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I'm currently working on a research that has to use and calculate D Prime values for a task where subjects are presented an image at different speeds and they have to report if they saw the image or not. I've read different basic articles on D Prime and it's formulas but I still don't quite get it and I'm not sure of which values use for it's formula. For example: sometimes the formula says to use the mean and I'm not sure if I should use the mean of the subject's score or the mean of the entire sample.

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    $\begingroup$ Welcome to cogsci.SE! This could be an interesting question, but can you make it more specific so readers know what information you're looking for? I.e., what articles have you read, what calculations are you unsure of, etc. $\endgroup$
    – Krysta
    Feb 12, 2015 at 14:25

3 Answers 3

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To calculate $d'$ you need to know two things: the hit rate and the false alarm rate. The hit rate is the proportion of trials where the stimulus was present and the subject responded that the stimulus was present. The false alarm rate is the proportion of trials where the stimulus was not present, and the subject responded that the stimulus was present. Sometimes it will be shown like this:

  • Hit rate is the probability of a yes response given the target is present: $H = P( yes | present)$
  • False alarm rate is the probability of a yes response given the target is absent: $FA = P( yes | absent)$

Once you have those two numbers the calculation is $d' = z(H) - z(FA)$.

The z-transform is based on the standard normal distribution, and you can look up the z-value for a given probability in a table, or use a function like NORMSINV in Excel or qnorm in R.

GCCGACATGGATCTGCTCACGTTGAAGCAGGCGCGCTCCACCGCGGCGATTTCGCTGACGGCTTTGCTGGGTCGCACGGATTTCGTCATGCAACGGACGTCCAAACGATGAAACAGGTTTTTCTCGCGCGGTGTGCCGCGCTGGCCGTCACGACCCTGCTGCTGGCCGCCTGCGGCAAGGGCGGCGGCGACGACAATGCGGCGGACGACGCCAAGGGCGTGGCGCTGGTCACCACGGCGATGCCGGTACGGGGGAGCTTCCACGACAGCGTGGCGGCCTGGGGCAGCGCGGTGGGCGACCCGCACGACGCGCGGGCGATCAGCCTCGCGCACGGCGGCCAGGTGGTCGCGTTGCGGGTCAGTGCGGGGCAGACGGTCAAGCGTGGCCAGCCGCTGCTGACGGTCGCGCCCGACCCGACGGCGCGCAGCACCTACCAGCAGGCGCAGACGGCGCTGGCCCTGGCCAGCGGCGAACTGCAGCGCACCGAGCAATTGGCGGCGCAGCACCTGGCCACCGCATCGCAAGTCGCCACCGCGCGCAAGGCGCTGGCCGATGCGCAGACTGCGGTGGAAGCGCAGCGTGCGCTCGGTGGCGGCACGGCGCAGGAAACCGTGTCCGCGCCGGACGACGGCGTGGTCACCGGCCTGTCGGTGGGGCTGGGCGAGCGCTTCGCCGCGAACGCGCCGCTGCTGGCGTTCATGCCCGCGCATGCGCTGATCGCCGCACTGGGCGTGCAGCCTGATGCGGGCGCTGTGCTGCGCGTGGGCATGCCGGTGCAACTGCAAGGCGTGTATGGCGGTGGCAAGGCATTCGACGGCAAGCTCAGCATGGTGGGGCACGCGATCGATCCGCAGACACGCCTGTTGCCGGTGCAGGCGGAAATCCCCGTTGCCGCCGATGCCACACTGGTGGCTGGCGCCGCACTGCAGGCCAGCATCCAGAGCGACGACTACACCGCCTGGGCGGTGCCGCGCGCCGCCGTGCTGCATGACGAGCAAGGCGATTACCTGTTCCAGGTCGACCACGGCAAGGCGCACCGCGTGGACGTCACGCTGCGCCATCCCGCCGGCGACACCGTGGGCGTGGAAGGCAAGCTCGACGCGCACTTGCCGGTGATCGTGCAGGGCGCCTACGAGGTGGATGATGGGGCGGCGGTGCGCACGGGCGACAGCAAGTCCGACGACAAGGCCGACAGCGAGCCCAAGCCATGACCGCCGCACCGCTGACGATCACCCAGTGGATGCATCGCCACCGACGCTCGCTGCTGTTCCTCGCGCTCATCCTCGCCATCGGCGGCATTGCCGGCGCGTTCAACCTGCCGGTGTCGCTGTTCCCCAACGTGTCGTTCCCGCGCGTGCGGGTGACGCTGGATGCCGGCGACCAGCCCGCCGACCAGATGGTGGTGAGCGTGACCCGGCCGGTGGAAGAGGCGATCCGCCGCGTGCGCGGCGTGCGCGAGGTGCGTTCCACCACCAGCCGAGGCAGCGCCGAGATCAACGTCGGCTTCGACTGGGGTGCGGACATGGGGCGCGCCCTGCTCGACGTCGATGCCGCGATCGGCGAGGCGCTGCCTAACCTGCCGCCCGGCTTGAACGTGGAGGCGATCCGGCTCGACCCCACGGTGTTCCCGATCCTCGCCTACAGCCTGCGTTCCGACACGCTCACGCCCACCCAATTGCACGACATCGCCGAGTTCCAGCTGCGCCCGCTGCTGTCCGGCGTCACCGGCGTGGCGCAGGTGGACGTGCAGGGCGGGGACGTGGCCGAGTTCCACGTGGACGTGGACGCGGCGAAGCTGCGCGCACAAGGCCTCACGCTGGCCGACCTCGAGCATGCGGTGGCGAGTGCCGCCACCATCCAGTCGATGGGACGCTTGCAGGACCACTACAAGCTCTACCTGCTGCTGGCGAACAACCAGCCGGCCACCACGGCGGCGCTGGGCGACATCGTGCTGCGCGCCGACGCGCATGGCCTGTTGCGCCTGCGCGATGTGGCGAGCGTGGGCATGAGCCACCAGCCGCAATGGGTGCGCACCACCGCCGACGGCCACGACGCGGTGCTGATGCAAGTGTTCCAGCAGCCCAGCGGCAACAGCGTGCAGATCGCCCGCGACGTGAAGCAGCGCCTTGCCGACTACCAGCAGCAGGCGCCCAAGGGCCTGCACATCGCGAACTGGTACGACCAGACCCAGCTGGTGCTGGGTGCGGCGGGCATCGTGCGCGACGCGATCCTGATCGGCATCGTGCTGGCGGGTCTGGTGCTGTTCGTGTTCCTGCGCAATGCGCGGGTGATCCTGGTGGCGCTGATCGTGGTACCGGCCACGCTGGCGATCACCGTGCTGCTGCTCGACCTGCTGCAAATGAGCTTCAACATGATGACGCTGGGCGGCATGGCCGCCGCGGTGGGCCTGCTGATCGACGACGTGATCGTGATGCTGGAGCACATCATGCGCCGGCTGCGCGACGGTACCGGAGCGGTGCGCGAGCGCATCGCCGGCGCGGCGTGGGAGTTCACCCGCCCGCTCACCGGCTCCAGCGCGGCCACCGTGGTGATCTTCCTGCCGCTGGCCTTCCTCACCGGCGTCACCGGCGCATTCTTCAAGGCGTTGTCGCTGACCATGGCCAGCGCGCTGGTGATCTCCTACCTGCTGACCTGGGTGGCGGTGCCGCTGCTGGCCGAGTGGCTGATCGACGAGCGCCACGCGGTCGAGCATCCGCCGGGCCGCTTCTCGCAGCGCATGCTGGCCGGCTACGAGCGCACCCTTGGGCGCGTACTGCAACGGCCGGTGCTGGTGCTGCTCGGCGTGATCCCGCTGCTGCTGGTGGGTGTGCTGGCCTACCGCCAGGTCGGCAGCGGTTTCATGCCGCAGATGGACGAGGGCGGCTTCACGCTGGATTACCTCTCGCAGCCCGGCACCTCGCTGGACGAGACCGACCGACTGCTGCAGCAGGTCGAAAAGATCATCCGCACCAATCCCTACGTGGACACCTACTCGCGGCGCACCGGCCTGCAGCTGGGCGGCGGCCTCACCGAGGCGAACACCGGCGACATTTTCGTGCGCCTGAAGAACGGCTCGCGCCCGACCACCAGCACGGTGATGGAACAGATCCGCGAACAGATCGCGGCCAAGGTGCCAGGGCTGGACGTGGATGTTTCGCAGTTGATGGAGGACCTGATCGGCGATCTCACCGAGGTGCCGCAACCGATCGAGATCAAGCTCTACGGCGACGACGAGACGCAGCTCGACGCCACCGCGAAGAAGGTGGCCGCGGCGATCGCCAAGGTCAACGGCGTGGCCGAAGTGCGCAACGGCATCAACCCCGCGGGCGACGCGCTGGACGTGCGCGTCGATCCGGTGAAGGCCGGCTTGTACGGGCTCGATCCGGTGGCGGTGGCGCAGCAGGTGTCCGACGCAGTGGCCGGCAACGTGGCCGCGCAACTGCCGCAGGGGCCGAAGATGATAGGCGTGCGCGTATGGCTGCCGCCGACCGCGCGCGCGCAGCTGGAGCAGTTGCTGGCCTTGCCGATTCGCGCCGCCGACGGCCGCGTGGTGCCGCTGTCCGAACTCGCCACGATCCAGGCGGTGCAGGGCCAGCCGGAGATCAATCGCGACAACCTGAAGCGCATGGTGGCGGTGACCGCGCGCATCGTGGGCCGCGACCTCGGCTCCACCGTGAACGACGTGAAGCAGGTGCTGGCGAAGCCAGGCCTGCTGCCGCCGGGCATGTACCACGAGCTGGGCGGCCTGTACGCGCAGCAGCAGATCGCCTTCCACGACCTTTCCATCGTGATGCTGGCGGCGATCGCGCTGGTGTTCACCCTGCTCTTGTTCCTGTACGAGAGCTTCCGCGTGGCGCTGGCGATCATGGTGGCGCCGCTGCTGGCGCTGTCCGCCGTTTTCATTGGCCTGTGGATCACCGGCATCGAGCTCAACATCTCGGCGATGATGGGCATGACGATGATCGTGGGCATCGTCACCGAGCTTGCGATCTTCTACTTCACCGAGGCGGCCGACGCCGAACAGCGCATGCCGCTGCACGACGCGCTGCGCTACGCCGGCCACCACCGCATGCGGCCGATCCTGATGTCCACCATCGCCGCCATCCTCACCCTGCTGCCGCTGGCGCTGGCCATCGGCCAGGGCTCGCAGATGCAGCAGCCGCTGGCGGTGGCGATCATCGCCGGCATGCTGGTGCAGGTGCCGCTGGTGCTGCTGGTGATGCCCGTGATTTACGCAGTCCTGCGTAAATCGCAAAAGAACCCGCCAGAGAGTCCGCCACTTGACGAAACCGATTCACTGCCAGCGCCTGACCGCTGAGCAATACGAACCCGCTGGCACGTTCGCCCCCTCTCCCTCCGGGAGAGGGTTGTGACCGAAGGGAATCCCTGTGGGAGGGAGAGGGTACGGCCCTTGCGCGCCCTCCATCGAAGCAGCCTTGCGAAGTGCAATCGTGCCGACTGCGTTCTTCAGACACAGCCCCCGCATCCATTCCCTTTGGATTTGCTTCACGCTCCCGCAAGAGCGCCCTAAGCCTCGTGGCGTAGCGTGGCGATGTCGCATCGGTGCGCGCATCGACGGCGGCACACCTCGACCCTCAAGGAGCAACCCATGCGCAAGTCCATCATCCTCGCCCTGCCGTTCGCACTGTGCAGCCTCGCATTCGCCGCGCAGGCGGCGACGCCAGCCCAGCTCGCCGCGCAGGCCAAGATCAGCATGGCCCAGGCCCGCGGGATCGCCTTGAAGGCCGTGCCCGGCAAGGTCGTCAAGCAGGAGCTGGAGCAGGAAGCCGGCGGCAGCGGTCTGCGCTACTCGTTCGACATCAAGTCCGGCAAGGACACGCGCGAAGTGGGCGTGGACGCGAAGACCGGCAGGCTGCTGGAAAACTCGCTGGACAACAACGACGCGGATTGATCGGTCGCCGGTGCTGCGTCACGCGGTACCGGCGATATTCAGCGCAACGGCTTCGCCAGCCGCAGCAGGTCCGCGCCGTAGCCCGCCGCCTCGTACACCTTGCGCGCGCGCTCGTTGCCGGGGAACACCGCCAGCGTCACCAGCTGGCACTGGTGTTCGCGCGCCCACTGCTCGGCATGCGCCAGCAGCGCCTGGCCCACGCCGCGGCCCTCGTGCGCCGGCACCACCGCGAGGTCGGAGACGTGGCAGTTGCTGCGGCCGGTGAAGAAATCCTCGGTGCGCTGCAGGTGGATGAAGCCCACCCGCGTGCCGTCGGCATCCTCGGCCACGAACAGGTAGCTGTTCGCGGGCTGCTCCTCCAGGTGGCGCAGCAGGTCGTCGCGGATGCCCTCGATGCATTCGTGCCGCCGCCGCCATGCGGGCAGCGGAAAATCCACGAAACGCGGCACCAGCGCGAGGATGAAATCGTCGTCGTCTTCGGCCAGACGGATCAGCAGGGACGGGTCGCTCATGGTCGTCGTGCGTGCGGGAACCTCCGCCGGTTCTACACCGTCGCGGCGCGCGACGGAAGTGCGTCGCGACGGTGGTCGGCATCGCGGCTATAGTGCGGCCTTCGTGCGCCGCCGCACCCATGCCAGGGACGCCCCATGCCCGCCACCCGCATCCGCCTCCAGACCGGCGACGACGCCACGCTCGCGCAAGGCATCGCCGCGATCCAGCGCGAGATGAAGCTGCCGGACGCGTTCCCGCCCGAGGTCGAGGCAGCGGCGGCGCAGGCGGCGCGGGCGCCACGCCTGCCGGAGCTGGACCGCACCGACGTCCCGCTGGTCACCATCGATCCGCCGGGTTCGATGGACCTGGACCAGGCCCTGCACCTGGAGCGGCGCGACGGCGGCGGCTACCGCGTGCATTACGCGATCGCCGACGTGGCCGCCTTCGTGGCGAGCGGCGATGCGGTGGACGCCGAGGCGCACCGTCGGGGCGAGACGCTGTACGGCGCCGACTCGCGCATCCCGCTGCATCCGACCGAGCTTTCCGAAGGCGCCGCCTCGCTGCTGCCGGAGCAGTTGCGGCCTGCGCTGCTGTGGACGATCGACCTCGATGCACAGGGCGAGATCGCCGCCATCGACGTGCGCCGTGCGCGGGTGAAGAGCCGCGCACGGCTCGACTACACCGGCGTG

For most applications, you will want to calculate $d'$ for each individual subject, i.e., $H$ and $FA$ are based only on the data from a single subject. Then you can look at how experimental manipulations affect the distribution of $d'$ values.

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The index of sensitivity $d'$ is typically defined in terms of two equal variance normally distributed random variables with means $\mu_s$ and $\mu_n$ and standard deviation $\sigma$:

$$d'=\frac{\mu_s-\mu_n}{\sigma}$$

In behavioural experiments, the probability that the subjects responded correctly (either saying 'yes' when the signal was present or saying 'no' when the signal was absent) is often reported. The problem is that probability of responding correctly depends on the bias of the subjects (how often they respond 'yes'). The advantage of using $d'$ is that it is a bias free measure of performance. While we cannot measure $\mu_s$, $\mu_n$, and $\sigma$ directly in typical behavioural experiments, $d'$ can be estimated from the hit rate $H$ (the probability of responding 'yes' given the signal was present) and the false alarm rate $FA$ (the probability of responding 'yes' given the signal was absent):

$$d'=z(H)-z(FA)$$

where $z(\cdot)$ is the z-transform.

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Even after reading other answers here, it took me a while to figure out how, so I leave my answer here.

Calculation of d-prime is pretty straight forward:

MATLAB: norminv

d_prime = norminv(hit_rate) - norminv(falsealarm_rate)

Python: scipy.stats.norm.pdf

import scipy.stats as st
d_prime = st.norm.ppf(hit_rate) - st.norm.ppf(falsealarm_rate)

Excel: NORM.S.INV

d_prime = NORM.S.INV(hit_rate) - NORM.S.INV(falsealarm_rate)

My confusion came from the name z-transform. Here we are talking about the conversion of a probability to a z-score, i.e. expressed as a signed multiple of standard deviation (SD, sigma) from the mean value (mu), using a standard normal distribution (mu = 0, sigma = 1).

This is not to be confused with another z-transform for conversion of a discrete-time signal, which is a sequence of real or complex numbers, into a complex frequency-domain (z-domain or z-plane) representation.

Confirmation

An example on this page says:

So the hit rate H is 20/25, or .8

the false alarm rate is 10/25, or .4

z(H) = 0.842 and z(F) = -0.253

d' = 0.824-(-0.253) = 1. 095

The MATLAB code below gave the same number.

norminv(0.8) - norminv(0.4)

ans = 1.0950

Distribution

Using the code above, I plotted the relationshio between Hit rate and False alarm rate.

As this article is talking about, d'prime looks odd when hit rate or false alarm rate is 0% or 100%.

n = 100;

hit_rate = linspace(0,1,n);
falsealarm_rate = linspace(0,1,n);

d_prime = NaN(n,n);
for i = 1:n
    for j = 1:n
        d_prime(j,i) = norminv(hit_rate(i)) - norminv(falsealarm_rate(j));
    end
end


figure

imagesc(hit_rate, falsealarm_rate, d_prime)
axis square
axis equal
axis tight

ax = gca;
ax.YDir = 'normal';
ax.YTick = 0:0.2:1;

xlabel('Hit rate')
ylabel('False alam rate')
tickdir out # custom function
box off
colormap (redblue)

cb = colorbar
ylabel(cb,'d-prime')
tickdir(cb,'out') # custom function

enter image description here

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